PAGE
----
Aval അവൾ (she) in newly-created Malayalam is Olu ഓള് in Malabari.

Njangal ഞങ്ങൾ (we) in newly-created Malayalam is Njaalu ഞാള് in Malabari.

Avattakal അവറ്റകൾ (They) in newly-created Malayalam is Ittingal ഐറ്റിങ്ങള് in Malabari.

It is true that some kind of similarity can be found in the words. However, since the Malabari language seems to have been more traditional, how come a newly-created language can claim to be more right and correct? But then, there is the other side also. That the newly-created language of Malayalam did absorb words from Tamil. In fact, all these words mentioned in the newly created Malayalam are from Tamil.

Here the incredible bit of information is that the lowest castes of Travancore become the repositories and propagators of the newly-created Malayalam, which obviously is much more refined than the traditional language of Malabar.

In all the books, which I have mentioned, including Travancore State Manual, Native Life in Travancore, Malabar (this book) &c. there is no mention of how this creation of a new language was accomplished. It remains a fact that the lower castes who converted into Christianity did possess the newly created Malayalam.

And it remained their dedicated purpose to promote and propagate this language into Malabar. It gave rise to a very curious social mood. The traditional Malabari speakers of Malabar slowly were made to understand that they were an un-educated low-quality population group. While the people of Travancore were much developed because they spoke the ‘educated-version of Malayalam’. The people of Malabar were understood to speak the ‘uneducated version of Malayalam’.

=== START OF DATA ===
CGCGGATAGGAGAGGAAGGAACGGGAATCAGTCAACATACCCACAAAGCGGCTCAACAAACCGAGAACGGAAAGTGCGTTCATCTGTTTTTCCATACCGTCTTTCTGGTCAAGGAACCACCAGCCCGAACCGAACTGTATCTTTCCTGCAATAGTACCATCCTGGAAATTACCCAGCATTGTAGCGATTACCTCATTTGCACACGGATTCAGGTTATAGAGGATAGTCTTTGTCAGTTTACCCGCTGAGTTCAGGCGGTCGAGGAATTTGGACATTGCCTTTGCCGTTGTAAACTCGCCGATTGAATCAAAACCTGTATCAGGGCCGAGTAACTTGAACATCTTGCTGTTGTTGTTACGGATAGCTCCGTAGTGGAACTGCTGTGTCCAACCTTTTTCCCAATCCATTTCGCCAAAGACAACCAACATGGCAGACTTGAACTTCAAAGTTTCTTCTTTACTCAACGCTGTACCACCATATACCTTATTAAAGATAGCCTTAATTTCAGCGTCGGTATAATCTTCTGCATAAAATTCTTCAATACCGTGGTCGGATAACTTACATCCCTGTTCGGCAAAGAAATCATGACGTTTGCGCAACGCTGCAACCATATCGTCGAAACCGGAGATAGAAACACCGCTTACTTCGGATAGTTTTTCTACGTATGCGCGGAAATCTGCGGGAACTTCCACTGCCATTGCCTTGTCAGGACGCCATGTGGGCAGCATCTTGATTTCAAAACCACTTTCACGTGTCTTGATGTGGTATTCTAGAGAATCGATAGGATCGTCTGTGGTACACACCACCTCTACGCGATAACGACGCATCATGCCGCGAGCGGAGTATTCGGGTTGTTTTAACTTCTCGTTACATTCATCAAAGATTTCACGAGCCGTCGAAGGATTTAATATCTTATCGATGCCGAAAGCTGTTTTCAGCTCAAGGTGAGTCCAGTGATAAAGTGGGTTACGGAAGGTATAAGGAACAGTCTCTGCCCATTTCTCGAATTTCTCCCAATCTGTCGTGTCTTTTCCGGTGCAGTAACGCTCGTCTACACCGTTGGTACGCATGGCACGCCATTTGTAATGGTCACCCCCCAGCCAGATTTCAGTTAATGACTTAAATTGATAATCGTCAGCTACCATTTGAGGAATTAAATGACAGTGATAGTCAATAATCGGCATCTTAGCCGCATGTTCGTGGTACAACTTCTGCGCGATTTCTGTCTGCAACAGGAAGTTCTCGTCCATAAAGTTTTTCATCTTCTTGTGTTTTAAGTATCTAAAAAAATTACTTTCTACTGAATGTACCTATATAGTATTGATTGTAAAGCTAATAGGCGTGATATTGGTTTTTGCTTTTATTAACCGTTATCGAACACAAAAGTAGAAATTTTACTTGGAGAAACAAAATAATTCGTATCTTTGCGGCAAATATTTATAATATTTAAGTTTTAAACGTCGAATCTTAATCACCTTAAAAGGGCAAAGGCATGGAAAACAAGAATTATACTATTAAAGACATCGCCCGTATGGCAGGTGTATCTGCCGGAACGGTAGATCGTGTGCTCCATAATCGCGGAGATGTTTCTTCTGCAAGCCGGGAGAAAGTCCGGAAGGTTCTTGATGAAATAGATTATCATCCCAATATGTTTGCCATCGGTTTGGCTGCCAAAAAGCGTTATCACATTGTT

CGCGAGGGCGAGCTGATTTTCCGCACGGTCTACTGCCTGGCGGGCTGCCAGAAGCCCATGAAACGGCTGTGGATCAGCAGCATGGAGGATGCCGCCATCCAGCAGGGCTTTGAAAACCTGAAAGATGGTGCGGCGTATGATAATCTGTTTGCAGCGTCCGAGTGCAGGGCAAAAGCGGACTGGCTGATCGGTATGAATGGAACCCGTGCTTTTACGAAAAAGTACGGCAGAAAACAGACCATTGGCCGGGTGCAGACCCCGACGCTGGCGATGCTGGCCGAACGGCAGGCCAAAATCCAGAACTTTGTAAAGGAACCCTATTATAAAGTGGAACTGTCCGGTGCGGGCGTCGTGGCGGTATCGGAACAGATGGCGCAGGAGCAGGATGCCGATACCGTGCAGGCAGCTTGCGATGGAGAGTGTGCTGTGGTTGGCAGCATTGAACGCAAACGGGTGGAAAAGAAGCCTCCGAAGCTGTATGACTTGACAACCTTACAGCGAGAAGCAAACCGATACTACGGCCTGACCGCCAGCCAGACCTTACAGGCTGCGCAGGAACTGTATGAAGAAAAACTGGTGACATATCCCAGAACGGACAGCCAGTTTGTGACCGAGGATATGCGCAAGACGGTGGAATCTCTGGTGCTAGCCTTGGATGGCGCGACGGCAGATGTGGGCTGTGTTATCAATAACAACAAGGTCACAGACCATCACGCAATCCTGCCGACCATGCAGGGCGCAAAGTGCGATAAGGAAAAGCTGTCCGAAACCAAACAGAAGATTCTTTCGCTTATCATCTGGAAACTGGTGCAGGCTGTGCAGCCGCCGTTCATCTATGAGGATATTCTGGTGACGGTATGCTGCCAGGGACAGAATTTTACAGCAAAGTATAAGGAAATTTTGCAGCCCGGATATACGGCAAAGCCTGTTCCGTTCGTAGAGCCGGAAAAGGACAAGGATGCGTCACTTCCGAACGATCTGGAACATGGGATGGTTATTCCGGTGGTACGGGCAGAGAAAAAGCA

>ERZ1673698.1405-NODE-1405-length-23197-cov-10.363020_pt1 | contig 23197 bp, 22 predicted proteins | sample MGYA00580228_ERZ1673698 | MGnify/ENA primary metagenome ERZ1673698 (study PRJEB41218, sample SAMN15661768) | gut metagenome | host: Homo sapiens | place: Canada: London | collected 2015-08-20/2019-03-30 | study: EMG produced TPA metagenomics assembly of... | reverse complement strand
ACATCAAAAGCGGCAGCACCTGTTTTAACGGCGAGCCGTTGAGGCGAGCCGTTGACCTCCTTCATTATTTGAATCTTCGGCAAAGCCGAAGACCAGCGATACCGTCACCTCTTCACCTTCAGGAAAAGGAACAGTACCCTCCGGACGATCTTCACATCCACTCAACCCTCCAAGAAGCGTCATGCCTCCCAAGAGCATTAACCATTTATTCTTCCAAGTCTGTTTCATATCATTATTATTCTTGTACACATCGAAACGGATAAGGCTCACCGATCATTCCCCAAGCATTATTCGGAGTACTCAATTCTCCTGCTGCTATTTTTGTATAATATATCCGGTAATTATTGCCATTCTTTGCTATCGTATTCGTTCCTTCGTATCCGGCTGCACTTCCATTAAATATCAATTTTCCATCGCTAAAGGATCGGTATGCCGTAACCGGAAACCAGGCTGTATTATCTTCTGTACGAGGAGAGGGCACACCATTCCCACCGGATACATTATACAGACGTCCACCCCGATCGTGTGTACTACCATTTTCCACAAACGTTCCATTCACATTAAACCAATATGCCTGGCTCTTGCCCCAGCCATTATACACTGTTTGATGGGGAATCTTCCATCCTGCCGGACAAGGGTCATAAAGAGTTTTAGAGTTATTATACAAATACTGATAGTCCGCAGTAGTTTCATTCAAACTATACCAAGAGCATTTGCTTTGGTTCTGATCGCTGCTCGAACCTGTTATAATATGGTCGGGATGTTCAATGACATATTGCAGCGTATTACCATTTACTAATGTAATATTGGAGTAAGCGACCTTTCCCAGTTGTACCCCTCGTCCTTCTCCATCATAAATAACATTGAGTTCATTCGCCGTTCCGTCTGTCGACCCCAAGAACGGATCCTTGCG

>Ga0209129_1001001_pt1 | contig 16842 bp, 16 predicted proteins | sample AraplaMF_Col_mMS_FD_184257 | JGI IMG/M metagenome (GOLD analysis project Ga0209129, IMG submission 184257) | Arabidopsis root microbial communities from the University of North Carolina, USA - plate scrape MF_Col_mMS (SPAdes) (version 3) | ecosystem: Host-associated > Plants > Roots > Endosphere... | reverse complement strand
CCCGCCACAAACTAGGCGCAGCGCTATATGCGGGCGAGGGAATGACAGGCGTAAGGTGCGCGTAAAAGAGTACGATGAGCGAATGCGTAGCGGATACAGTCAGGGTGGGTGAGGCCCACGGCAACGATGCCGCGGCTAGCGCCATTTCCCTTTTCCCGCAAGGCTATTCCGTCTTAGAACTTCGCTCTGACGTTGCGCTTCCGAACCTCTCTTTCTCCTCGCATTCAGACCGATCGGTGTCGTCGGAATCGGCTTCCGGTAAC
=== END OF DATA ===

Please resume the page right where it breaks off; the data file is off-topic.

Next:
The Malabari language of Malabar was quite rude and crude, especially to those positioned lower. In Malabari, there was a tendency that I had noticed in around 1970s. It was that any youngsters of any age would invariably be addressed as an Inhi ഇഞ്ഞി (lowest you in Malabari), and referred to as Oan ഓൻ (lowest he/him) or Oalu ഓള് (lowest she / her), even if the person is a stranger or unknown person.

It may be due to the influence of the English evangelists who might have helped develop the newly-created Malayalam, that this kind of crudeness was not there in the newly created Malayalam. The more acceptable Ningal നിങ്ങൾ (middle-level You ) and Ayaal അയാൾ (middle level he/she) was more in usage in Malayalam.

However, at the higher levels of communication, Malabari had comfortable word. That of Ningal നിങ്ങൾ or Ingal ഇങ്ങൾ (there is a slight code difference between them). There is no other higher word in Malabari. However, in the newly-created Malayalam, the Ningal നിങ്ങൾ word is highly objectionable, if used to a senior person.

I will leave all this now. For it is leading to another location. Readers interested in this subject can pursue it in my writing : An Impressionistic History of South Asian Subcontinent.

In this book, Malabar, there is a general tendency to impose the language name Malayalam and the population name Malayali. However the urge behind this endeavour is connected to the vested interests of the groups I had mentioned earlier.

QUOTE: Kollam .—This is the Northern Quilon, as distinguished from Quilon proper in Travancore, which is styled Southern Kollam by Malayalis. END OF QUOTE.